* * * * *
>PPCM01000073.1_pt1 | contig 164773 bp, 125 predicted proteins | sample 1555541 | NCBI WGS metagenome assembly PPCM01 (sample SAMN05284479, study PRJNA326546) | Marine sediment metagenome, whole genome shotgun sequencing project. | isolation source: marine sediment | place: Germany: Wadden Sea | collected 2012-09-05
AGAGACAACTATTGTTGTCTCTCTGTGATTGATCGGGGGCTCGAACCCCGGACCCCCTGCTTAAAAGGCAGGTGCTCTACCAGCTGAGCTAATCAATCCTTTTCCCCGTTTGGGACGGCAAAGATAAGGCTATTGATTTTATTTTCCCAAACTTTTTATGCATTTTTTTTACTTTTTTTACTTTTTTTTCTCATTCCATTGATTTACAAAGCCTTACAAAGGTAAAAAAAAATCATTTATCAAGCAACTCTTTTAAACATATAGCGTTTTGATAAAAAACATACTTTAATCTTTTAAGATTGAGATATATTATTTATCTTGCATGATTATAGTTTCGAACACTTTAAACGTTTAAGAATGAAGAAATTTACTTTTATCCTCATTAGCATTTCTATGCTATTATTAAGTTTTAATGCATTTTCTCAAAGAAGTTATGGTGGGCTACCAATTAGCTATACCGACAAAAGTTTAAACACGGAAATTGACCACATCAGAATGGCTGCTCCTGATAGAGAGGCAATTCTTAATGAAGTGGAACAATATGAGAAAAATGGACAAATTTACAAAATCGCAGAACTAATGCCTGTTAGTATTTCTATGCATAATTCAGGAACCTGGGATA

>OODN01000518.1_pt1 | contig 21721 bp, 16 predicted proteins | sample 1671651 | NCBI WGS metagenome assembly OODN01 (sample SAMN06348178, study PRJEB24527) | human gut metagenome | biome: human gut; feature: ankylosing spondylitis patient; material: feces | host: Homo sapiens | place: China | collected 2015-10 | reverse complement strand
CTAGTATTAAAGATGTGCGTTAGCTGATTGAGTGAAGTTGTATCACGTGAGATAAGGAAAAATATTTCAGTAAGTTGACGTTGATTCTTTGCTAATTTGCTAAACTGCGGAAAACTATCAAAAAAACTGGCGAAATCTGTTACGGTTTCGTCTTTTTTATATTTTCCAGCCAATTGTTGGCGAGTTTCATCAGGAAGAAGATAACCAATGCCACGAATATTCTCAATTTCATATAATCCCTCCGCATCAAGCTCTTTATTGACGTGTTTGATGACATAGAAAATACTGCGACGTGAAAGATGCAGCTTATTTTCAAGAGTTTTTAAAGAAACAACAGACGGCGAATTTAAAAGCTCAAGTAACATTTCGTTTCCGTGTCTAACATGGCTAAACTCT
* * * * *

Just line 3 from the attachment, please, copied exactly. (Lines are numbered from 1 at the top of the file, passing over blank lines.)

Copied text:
>OODN01000518.1_pt1 | contig 21721 bp, 16 predicted proteins | sample 1671651 | NCBI WGS metagenome assembly OODN01 (sample SAMN06348178, study PRJEB24527) | human gut metagenome | biome: human gut; feature: ankylosing spondylitis patient; material: feces | host: Homo sapiens | place: China | collected 2015-10 | reverse complement strand